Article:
Tag Archives: history

Always be yourself, unless you can be an ukulele player

The ukulele is one of the most famous and accessible string instruments of our time. From the moment it was brought to Hawaii by Portuguese immigrants to the present day, this cute guitar has the power to make anybody smile. Today we are celebrating this with International Play Your Ukulele Day.

When Manuel Nunes, José do Espírito Santo, and Augusto Dias moored their ship the SS Ravenscrag on the Hawaiian coast in 1879 to cut down some sugar cane, no one could have imagined that this trio would change Western pop music forever.

The Jumping Flea

The local population welcomed the three guys with open arms. In turn, to thank the locals for their warm welcome, the woodworkers from Madeira gave away one of their homemade instruments. This small guitar inspired by the Portuguese cavaquinho is what is now better known as the ukulele.

Queen Kalakaua was captivated by the instrument. The cheerful sound and easy handling of the cute guitar made the ukulele very attractive to the queen. That was why she regularly played it during meetings in her palace.

Because of this love for the ukulele the instrument became a hit on Hawaii. The name ukulele refers to its cheerful sounds which, according to Kalakaua, resembles a jumping flea: a ukulele.

America under the spell of the ukulele

The “jumping flea” crosses over to America some thirty-six years after its arrival in Hawaii. The Panama Pacific International Exposition in San Francisco marks the breakthrough of the small guitar in the United States. The first ukulele-hype lasts about five years from the exhibition in 1915.

During that period the instrument was often used by the composers of Tin Pan Alley–the place in New York where hundreds of musicians wrote pop music on a daily basis. Around 1920, the small guitar disappeared from the mainstream for a while but re-entered the scene again after the Second World War with Arthur Godfrey’s television programme.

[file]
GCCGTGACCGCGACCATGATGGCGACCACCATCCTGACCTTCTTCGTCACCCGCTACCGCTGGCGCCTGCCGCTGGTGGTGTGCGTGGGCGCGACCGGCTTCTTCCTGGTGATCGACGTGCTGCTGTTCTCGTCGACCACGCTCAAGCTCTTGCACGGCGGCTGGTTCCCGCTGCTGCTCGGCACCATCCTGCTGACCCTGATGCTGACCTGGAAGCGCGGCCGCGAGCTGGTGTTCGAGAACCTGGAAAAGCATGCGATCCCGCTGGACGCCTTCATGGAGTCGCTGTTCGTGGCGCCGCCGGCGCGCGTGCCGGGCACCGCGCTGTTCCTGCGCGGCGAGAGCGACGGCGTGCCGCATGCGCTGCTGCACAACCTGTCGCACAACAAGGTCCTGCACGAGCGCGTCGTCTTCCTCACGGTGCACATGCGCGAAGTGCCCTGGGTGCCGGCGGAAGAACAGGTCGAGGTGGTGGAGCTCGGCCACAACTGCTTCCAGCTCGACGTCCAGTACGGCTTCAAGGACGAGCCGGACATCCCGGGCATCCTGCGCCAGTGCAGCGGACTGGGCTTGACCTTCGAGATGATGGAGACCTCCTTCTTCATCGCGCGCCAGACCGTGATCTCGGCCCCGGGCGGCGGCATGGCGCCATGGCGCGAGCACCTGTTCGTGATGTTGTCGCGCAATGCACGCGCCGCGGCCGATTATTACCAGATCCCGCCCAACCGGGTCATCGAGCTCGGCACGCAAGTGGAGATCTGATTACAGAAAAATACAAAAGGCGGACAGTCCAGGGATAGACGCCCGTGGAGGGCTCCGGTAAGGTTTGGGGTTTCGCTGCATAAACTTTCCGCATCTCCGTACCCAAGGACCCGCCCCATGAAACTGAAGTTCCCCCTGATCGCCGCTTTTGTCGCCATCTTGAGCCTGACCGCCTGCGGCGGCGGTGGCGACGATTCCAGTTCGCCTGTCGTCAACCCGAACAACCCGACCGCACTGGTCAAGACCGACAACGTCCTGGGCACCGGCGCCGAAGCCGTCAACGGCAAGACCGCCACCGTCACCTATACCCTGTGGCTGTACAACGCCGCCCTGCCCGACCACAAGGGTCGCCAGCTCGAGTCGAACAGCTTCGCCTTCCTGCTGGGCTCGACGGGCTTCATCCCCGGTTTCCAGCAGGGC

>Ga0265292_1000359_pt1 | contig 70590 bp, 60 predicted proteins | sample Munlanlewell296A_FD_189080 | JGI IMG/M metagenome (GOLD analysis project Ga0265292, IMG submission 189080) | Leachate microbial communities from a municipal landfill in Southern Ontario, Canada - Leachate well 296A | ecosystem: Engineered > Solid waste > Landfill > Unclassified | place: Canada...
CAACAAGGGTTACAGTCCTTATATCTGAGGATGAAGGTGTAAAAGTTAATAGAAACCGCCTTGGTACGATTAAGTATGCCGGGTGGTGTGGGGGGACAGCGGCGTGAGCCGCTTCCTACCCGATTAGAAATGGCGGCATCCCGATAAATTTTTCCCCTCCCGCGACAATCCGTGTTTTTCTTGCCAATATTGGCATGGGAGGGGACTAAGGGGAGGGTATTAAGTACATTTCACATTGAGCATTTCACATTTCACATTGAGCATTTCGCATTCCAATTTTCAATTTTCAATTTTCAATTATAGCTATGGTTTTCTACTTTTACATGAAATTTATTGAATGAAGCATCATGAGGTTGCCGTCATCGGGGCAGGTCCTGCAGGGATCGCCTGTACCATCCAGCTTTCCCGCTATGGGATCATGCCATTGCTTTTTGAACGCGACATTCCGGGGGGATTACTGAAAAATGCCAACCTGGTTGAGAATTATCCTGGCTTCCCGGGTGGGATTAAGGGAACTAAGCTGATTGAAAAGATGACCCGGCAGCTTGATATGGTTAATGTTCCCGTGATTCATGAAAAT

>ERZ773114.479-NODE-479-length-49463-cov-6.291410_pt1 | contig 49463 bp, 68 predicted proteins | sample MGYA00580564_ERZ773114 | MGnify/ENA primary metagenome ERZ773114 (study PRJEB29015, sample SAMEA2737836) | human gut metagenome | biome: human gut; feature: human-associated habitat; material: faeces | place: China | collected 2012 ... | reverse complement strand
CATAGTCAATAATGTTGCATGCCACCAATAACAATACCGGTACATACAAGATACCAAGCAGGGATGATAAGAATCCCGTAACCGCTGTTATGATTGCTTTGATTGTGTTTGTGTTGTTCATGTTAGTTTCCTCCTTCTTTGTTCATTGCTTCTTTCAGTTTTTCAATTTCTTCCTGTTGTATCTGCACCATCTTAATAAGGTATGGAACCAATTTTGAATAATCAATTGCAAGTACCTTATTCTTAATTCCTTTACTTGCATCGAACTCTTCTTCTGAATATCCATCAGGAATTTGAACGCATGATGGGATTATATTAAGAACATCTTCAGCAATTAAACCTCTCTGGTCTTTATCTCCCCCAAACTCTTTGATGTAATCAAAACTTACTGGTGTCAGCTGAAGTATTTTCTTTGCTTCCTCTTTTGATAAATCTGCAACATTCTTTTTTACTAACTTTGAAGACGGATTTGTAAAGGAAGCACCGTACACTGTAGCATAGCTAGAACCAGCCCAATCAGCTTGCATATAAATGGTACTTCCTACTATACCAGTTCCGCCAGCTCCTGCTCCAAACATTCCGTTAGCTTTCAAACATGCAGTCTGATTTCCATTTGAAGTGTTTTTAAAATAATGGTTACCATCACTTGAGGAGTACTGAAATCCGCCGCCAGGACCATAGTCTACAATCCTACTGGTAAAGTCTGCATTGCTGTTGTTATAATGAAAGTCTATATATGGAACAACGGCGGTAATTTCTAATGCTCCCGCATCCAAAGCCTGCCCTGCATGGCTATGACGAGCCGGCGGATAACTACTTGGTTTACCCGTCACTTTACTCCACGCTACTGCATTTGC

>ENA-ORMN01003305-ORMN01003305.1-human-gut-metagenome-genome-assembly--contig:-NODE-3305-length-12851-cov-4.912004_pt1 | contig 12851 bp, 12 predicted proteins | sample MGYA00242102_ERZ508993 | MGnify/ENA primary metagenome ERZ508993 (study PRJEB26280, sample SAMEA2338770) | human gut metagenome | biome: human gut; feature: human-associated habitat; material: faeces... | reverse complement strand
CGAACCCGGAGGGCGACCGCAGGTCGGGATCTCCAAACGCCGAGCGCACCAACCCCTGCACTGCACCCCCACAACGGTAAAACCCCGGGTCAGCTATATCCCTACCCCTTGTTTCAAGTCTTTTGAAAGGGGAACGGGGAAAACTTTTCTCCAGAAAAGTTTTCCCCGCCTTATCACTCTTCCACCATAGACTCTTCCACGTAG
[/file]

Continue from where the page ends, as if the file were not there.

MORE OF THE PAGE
For fifteen minutes, every week, Godfrey uses the television medium to teach his audience how to play the ukulele. As the television itself becomes more and more an accessible device after the war, the popularity of the small guitar is suddenly increasing again as well: the second ukulele-hype is a fact. The plastic version of the guitar, available through TV-pal, saw more than nine million copies of the instrument sold.

The United Kingdom jams along

The jumping flea not only jumps happily around in the United States. Certainly not.  When the British discovered the instrument, a true ukulele fever occurred in 1930. One of the most famous ukulele players of that time was the comedian George Formby.

Formby uses the instrument to accompany his songs during shows. One such song that is still seen as an ukulele classic is When I’m Cleaning Windows. It is the gateway song that encourages the general British public to buy a ukulele.

After the sixties the little guitar disappears back to the underground again and stays there until crazy hipster Tiny Tim scores the hit Tiptoe Through the Tulips. This gave the ukulele an eccentric stamp and it remained a popular instrument for artists outside the mainstream ever since.

Playing the ukulele

Playing the ukulele is not as difficult to master in comparison to a guitar. Moreover, the instrument is not as expensive as a guitar. The small size makes it easy to bring along on a trip with you, or to friends. That said, it is important to know how to tame the jumping flea, or in other words: there are two accepted tunings for the four strings.

The first one is in the key of D. The strings are tuned in A, D, Fis and B starting from the lowest and working your way up to the highest. The second tuning is in the key of C. Again we work our way from the lower strings up. This means that your strings are tuned in G, C, E and A. Keep in mind that the 4th string (the string closest to your chest when in playing position) is actually the second-highest sounding string, as opposed to a guitar’s sixth string that produces the lowest note on a guitar.